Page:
Last week, we shared our best party tricks on grant writing through two in-person workshops. The first one-day intensive was for community planners from Haines, to Denali Borough, to Nome as part of the Alaska Planning Association Conference. The second was a two-day course for Tribal Environmental Coordinators hosted by Alaska Native Tribal Health Consortium. We had participation from Kassan on Prince of Wales Island, to Bethel, to Chickaloon. Between these two workshops, we had representation from almost every corner of the state!
One area that was not expected was so much discussion on the topic of letters of support. Below is a recap of key takeaways for collecting genuine, inspirational letters of support that can nudge your application ahead of the rest.
Step 1: Develop a Contact List
We provide a spreadsheet template in our online Grant Writing Training, but it’s something you can easily reproduce. Before you host your kick-off meeting, list any and all organizations that benefit or would support your project. At a minimum, your spreadsheet should include: organization, contact name, phone, email, and columns for tracking if the letter has been sent and received.
Stumped on who to request a letter from?
Seek support from as many disciplines and perspectives as you can. When we seek letters of support for EPA brownfield grants for instance, we collect them from neighborhood groups, environmental organizations like the Nature Conservancy, housing authorities, development organizations, professional associations, and non-profits.
When casting a net that wide, you can accomplish two things: 1) demonstrate broad support among unlikely collaborators (i.e. environmental groups and land developers); and 2) basically get 15 more pages of narrative content! Target a list of 15-20 organizations.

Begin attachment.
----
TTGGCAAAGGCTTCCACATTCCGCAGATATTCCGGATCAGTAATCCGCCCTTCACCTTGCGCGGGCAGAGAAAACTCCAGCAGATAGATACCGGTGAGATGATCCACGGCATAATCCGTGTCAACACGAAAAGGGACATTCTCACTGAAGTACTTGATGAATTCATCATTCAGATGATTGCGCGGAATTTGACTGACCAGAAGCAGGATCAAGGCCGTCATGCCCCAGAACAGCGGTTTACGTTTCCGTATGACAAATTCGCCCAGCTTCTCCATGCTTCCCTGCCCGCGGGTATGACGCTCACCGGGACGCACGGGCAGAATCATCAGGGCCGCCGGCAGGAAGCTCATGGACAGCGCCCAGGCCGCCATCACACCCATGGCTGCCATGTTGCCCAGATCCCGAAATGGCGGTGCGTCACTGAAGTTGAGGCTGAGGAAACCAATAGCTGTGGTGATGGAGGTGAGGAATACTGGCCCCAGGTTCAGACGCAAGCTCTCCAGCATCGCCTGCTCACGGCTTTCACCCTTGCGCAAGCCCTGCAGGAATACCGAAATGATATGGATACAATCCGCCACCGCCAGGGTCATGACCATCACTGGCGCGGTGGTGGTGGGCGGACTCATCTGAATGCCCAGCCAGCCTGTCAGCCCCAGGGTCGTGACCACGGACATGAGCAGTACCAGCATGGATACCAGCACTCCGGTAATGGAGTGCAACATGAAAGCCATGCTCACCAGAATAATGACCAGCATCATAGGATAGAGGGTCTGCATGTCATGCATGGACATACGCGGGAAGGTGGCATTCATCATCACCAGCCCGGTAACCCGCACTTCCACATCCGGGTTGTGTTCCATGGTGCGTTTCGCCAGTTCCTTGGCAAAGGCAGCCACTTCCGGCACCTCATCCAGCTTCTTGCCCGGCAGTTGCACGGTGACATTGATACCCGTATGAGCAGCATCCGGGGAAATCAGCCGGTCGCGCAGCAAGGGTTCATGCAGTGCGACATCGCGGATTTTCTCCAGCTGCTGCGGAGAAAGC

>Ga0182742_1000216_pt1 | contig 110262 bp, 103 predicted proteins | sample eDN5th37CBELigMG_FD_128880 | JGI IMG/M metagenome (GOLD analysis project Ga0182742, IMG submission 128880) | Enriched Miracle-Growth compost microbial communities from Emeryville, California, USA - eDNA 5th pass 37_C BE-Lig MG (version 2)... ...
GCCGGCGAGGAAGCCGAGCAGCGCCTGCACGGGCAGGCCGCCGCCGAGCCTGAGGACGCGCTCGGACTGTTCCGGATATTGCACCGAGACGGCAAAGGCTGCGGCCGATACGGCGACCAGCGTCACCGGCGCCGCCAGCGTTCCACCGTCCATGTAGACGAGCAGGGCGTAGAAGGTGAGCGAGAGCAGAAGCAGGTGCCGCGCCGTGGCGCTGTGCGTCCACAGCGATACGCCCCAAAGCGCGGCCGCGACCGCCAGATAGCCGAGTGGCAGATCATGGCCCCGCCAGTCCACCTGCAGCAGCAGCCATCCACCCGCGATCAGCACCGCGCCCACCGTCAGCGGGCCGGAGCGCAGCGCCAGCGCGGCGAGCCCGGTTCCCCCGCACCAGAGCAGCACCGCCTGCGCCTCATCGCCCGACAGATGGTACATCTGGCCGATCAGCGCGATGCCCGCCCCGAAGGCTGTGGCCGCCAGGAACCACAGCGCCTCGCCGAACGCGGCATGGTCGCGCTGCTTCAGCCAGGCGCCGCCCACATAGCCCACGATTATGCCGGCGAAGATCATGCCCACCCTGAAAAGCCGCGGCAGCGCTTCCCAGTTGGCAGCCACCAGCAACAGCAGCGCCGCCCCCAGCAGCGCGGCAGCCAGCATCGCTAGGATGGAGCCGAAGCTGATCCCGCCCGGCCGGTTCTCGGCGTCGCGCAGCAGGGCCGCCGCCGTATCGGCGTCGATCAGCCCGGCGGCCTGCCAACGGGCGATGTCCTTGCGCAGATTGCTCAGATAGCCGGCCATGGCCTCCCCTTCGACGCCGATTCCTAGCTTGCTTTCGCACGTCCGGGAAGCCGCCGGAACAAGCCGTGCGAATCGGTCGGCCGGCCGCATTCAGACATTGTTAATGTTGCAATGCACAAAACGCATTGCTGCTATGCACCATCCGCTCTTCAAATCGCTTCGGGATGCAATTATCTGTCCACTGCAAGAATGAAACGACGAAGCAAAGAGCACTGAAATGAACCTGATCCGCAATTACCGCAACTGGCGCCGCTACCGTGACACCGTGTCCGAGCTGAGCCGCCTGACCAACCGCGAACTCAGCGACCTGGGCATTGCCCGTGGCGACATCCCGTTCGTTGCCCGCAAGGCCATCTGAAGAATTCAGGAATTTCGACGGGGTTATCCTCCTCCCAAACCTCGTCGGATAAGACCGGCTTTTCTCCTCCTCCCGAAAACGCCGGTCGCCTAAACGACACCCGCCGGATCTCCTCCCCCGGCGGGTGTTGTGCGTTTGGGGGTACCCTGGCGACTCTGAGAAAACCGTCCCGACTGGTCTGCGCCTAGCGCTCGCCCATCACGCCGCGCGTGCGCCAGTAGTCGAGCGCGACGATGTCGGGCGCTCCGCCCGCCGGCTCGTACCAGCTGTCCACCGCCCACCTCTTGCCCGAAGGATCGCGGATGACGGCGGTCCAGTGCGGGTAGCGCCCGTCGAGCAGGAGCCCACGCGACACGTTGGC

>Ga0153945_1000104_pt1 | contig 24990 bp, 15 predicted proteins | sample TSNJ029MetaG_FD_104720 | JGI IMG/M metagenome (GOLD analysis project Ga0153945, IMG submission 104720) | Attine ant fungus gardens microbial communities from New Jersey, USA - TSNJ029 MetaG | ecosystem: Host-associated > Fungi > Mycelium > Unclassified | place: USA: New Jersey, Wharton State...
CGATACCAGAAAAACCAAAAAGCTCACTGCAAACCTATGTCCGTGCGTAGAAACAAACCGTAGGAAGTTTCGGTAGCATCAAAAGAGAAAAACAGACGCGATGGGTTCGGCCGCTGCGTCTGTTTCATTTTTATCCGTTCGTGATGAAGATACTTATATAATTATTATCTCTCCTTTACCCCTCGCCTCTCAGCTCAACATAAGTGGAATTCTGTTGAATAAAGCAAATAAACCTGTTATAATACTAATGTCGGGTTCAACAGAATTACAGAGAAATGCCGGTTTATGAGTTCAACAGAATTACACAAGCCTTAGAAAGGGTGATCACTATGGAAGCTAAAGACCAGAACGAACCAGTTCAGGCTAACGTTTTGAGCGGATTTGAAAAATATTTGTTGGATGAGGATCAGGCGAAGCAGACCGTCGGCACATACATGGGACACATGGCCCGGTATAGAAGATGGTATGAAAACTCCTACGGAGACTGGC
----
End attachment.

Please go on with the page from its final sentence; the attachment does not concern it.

What if I’m a rural community and don’t have many options?
Here’s what we have to say about that, it’s a self-limiting belief! No matter how small or isolated your community is, there are many organizations and neighboring communities that care about your project’s success. Consider these options when you feel stumped:
State departments in health and social services, environment, and transportation. Cultural organizations like Museums, Heritage Centers, or Art Councils. Neighboring communities. Professional associations like AARP and their Livability program. Job or skills training organizations and programs. Regional and State colleges and educational programs. If you are an Alaska Native tribal community, consider a letter from your Village Corporation, Regional Corporation, and organizations like the Alaska Native Tribal Health Consortium.
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Step 2: Prep your request for Letters of Support
We also provide a template for this in the Grant Writing Training but here is the basics of what it includes: